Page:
- Oral food challenge: After checking the results of the other tests, an allergist may wish to conduct an oral food challenge. This involves feeding the person gradually increasing amounts of the suspected allergen under the supervision of the doctor. Allergists can use this type of challenge to determine whether a patient has outgrown their food allergy.
Currently, there is not an effective treatment for the causes of soy allergies. Instead, it is advisable for a person with a soy allergy to try to avoid soy products. In case of a severe reaction, medications are available. Additionally, some people may outgrow the allergy over time.
To avoid an allergic reaction, it is crucial to read food labels and always ask about the ingredients in a meal before eating.
Because soy is one of the eight major food allergens, the law requires food manufacturers to adhere to specific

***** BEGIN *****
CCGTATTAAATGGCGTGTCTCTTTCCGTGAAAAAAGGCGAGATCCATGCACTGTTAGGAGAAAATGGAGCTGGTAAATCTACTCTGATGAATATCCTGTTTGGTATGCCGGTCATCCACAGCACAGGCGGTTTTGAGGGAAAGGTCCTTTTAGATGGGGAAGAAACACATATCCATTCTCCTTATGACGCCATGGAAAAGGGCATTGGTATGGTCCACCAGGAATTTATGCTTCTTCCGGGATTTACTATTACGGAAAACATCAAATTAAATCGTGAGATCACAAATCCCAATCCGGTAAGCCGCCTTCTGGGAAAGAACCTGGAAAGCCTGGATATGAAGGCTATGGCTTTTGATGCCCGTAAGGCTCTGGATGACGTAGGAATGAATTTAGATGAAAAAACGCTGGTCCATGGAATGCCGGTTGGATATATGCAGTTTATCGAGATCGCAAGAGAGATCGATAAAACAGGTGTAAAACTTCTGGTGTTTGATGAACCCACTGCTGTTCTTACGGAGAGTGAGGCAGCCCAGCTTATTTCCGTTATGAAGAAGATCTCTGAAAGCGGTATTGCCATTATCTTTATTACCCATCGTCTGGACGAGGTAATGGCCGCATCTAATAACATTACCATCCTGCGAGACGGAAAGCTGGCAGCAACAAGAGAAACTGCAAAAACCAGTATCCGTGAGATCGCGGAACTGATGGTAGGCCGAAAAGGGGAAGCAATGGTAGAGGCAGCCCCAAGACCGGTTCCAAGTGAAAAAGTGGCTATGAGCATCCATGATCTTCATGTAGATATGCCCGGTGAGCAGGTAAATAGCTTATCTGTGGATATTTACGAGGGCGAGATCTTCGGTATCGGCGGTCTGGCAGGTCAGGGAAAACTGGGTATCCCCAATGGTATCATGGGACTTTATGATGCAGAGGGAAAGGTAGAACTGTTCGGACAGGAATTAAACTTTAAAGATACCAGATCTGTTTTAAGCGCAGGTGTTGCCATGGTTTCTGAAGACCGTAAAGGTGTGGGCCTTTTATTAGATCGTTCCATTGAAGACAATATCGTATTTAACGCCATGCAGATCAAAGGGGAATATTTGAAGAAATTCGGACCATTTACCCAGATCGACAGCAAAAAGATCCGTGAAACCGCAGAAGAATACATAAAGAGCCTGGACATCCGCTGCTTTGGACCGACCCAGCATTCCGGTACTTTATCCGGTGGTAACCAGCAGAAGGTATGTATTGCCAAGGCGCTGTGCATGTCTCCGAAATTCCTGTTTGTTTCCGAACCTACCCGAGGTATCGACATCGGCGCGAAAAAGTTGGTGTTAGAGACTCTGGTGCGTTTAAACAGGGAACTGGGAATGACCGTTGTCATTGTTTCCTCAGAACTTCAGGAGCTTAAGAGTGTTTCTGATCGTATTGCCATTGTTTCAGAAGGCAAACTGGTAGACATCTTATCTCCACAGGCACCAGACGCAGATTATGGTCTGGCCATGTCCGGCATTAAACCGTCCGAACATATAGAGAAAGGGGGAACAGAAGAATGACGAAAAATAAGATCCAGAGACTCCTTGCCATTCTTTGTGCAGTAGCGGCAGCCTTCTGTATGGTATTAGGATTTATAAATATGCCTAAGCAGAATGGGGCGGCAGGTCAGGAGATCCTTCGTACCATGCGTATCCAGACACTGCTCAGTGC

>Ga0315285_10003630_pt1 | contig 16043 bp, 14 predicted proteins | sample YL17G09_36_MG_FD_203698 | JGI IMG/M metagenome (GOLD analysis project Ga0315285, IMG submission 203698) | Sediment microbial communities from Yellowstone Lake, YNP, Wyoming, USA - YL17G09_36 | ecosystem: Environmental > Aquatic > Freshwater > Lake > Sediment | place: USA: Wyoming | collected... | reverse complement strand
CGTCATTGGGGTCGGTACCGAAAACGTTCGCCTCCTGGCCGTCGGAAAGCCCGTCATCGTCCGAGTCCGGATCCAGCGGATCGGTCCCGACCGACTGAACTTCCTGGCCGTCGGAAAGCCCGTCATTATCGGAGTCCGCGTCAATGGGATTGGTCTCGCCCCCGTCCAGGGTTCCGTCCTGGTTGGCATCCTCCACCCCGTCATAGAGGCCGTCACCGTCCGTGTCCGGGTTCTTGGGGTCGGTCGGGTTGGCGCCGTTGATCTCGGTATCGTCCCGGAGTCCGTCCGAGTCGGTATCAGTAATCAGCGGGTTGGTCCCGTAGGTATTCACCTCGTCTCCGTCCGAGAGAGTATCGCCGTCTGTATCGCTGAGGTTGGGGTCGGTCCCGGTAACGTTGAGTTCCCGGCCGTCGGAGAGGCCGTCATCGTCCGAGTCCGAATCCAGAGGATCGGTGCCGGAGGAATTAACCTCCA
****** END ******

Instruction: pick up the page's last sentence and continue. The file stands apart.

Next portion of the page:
Epinephrine is the first-line treatment for anaphylaxis. As such, it is highly advisable for a person with a severe soy allergy to carry an emergency epinephrine kit with them.
Outgrowing soy allergies
Evidence suggests that roughly 50% of children with a soy allergy will outgrow it by age 7. This percentage goes up to 70% for children aged 10 and older. After a long period of no allergic reactions, an allergist may suggest an oral food challenge to determine whether the allergy is still present.
A soy allergy is a condition that causes people to experience an allergic reaction to soy proteins. This type of food allergy commonly affects children. Symptoms can be mild but, in rare cases, may lead to anaphylactic shock. An allergist can perform tests to determine whether a person has a soy allergy.
Some people may outgrow a soy allergy, but it can be a lifelong condition in others. To manage the condition, people should avoid soy products by reading food labels and should carry an epinephrine kit to avoid severe allergic reactions.